By: JEFF BARNARD, Associated Press
The Farm Bill moving through Congress includes disaster assistance for ranchers who lost cattle and grazing to drought and wildfire, and millions of dollars in federal payments for counties with federal lands. Organic farmers would get improved crop insurance and wheat farmers help in selling their crops overseas.
The bill passed the House on Wednesday and goes to the Senate.
About 225 cattle died in Oregon in the 2012 wildfires, and hundreds of thousands of acres of rangeland burned. No disaster assistance was available at the time because the last Farm Bill had expired and Congress could not agree on a new one. The current bill would restore programs that offer grants to partially cover the value of cattle and grazing lost to disaster.
"That is good news," said Jeanette Yturriondobeita. She and her husband, Rich, run the 12-Mile Ranch southwest of Jordan Valley in Malheur County. "It will help a lot of people."
They lost a third of their 300 cattle, and had to buy hay and lease pasture more than 100 miles away to feed the survivors. With drought building in Oregon, they don't expect to put up much hay for next year and have not replenished their herd. They expect more grazing restrictions from federal protections for the sage grouse.
In Klamath County last summer, drought and newly awarded water rights led to irrigation shutoffs to cattle ranchers in the upper basin, forcing them to find new pasture or sell off their herds. Ranchers estimated they lost hundreds of millions of dollars.
The bill extends for one year Payments in Lieu of Taxes, or PILT, which makes up for property taxes the government doesn't pay. Oregon received $15.5 million last year. Nationwide, the program has distributed $6.3 billion since 1977. The upcoming payments will be a little larger than last year's, about $410 million nationwide, compared to $400 million last year, according to a spokesman for U.S. Rep. Greg Walden, R-Ore.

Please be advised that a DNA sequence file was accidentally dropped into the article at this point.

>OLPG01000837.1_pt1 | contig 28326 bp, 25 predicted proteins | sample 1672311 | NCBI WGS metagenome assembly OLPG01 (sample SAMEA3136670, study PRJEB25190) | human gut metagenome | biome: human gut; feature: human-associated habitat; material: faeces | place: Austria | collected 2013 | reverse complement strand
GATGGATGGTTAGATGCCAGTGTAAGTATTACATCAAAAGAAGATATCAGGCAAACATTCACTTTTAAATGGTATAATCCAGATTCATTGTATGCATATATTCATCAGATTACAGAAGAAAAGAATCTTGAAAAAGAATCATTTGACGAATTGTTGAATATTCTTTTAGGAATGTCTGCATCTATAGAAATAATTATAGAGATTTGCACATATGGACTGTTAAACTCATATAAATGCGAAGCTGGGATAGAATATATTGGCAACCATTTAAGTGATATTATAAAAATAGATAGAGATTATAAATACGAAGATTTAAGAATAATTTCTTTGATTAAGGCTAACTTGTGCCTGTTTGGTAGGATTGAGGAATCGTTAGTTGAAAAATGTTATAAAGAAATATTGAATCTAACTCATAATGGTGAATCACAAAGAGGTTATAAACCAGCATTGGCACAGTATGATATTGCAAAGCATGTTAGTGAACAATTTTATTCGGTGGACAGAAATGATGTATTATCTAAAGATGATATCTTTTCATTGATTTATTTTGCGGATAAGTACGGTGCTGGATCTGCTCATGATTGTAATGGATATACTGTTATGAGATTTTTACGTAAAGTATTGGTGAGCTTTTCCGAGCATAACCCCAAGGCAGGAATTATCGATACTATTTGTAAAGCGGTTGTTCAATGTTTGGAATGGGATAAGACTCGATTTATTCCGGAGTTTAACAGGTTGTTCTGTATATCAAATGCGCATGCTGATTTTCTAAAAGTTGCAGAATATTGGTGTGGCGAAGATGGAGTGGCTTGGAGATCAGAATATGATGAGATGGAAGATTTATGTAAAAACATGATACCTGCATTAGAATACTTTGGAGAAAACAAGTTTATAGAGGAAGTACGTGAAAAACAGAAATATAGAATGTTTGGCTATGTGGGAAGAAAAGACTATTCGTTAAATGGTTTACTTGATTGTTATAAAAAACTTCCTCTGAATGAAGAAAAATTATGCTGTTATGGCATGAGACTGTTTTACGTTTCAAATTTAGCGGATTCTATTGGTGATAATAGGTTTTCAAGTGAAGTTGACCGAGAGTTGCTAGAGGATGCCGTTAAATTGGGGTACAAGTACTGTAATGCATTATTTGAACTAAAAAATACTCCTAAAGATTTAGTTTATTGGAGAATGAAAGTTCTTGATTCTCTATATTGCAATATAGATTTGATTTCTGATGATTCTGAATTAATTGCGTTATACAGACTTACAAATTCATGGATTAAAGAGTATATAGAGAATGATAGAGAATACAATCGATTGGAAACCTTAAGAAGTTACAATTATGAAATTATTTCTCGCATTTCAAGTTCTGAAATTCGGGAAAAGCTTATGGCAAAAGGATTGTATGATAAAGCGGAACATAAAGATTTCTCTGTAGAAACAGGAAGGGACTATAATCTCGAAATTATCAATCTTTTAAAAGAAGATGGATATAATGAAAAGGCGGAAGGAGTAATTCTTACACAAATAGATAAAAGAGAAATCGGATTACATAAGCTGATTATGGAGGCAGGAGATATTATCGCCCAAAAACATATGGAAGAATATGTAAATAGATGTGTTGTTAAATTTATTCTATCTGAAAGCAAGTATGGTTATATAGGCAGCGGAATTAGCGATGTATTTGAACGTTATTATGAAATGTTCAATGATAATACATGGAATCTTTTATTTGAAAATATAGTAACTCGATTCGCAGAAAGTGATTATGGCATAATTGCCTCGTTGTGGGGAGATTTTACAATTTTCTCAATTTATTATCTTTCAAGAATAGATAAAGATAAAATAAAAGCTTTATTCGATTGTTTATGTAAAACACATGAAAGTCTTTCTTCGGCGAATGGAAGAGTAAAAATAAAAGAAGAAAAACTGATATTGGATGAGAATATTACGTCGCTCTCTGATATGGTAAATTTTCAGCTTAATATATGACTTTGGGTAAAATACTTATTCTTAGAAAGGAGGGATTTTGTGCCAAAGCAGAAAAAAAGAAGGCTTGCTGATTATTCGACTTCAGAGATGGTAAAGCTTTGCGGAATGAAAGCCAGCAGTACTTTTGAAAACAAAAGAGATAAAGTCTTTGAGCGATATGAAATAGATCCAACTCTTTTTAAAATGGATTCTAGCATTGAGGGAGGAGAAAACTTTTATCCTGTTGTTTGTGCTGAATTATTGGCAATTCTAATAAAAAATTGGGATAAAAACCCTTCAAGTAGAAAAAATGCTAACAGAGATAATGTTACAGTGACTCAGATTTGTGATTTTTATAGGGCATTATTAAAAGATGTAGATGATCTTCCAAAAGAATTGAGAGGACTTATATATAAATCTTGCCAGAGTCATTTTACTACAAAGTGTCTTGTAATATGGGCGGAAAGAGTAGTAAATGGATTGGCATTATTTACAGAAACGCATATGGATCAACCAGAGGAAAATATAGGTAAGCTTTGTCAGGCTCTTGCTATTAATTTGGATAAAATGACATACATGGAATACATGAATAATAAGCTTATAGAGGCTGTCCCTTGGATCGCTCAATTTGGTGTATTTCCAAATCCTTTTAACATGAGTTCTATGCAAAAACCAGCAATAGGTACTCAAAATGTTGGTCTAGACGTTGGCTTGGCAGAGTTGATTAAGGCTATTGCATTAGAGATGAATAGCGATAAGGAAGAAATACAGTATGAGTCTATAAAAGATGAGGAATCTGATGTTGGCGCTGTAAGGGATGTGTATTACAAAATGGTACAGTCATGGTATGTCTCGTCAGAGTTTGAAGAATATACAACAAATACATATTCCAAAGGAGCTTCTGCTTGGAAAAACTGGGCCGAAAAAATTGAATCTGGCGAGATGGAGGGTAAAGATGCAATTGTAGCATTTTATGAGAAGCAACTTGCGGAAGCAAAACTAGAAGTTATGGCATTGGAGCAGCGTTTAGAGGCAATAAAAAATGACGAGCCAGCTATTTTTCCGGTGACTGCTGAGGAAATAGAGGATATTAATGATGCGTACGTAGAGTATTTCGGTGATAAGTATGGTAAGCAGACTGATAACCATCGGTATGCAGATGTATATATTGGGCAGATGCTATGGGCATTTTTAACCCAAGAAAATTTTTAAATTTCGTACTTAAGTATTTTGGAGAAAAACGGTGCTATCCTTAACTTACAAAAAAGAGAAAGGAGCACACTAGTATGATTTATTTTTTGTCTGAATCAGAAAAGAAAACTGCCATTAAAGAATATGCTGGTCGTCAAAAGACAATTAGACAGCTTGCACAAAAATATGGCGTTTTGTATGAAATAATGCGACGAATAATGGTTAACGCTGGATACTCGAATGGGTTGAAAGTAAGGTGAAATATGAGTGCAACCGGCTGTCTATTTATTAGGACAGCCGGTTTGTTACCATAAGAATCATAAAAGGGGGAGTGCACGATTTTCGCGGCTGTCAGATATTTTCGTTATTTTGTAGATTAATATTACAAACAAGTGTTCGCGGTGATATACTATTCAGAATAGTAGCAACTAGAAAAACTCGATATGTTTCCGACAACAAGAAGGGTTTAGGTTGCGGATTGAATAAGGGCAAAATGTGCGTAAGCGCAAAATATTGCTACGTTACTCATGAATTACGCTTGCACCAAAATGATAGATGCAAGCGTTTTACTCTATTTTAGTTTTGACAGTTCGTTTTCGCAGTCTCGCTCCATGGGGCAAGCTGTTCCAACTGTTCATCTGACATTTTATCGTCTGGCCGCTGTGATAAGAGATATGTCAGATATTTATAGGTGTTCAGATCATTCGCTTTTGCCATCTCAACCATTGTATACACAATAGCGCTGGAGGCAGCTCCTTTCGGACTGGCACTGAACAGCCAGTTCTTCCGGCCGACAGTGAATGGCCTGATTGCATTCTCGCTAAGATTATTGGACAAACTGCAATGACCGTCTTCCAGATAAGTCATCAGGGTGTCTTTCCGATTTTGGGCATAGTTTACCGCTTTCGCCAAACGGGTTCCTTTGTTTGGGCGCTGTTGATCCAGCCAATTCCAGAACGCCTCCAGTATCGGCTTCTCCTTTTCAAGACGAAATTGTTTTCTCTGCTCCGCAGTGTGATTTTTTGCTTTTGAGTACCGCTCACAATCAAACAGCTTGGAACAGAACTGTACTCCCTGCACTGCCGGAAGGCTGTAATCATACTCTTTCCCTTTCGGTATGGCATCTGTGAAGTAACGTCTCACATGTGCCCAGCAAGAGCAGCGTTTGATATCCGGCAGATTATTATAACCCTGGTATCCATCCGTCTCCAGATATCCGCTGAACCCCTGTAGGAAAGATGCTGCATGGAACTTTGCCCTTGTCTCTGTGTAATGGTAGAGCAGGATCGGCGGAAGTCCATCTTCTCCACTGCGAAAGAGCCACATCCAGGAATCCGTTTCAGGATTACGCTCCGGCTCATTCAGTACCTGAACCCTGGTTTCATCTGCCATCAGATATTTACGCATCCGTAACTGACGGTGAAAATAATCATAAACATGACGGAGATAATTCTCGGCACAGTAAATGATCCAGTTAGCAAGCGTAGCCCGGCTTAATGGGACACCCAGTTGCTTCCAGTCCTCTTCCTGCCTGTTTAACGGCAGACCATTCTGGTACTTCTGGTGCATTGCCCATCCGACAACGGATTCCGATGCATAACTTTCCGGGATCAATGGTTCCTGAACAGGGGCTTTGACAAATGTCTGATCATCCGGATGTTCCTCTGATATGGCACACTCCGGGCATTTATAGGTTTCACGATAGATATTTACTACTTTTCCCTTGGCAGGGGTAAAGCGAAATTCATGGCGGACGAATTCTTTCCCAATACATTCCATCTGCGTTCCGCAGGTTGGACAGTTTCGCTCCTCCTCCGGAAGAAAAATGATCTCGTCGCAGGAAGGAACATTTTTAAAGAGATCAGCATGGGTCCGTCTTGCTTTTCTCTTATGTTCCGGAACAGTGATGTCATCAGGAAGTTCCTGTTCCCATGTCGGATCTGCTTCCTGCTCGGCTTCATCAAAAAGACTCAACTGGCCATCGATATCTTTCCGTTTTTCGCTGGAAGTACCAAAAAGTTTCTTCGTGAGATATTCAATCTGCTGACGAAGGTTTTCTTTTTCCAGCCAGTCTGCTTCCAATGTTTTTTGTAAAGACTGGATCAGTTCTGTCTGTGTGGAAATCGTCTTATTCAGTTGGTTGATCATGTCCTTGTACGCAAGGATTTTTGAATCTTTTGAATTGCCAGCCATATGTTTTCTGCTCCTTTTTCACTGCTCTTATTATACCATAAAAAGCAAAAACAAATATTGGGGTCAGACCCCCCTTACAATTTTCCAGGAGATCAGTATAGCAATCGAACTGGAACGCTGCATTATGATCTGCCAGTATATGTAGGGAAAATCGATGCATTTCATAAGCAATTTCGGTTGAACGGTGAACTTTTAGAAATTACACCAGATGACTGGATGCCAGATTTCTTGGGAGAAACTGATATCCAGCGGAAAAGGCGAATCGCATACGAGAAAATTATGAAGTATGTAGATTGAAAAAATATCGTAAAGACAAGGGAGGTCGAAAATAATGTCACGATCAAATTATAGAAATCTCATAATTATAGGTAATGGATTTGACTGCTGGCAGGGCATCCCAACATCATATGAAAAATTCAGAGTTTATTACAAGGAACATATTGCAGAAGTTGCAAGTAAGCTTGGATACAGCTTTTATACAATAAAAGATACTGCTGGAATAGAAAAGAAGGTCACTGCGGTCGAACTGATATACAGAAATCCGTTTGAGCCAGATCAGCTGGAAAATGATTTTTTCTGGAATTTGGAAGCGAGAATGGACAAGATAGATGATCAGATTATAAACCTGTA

"These payments are a critical lifeline for rural resource-dependent counties that can barely afford to pay for critical government services like public safety, schools and roads," U.S. Rep. Peter DeFazio, D-Ore., said in a statement. "This one-year reauthorization means Congress will once again have to break through partisan gridlock to continue PILT payments past FY2015."
Meanwhile, another federal payments program for timber counties known as Secure Rural Schools is expiring after a one-year extension.
An amendment from Sen. Jeff Merkley, D-Ore., and others would improve the crop insurance program for organic farmers. It gives $5 million to the U.S. Department of Agriculture to update the prices paid on crop loss claims. Until this year, crop insurance had charged organic farmers a 5 percent premium, and paid them for losses based on the prices for conventionally grown crops, which does not include the market premium organic crops command. As a result, many organic farmers did not take advantage of the program.
The bill would also permanently restore authorization for the U.S. Forest Service and the U.S. Bureau of Land Management to offer stewardship contracts, which are used to reduce wildfire danger, restore forest health, and harvest timber on federal forests. The authorization was due to expire in September. The contracts are widely used on federal forests in Oregon.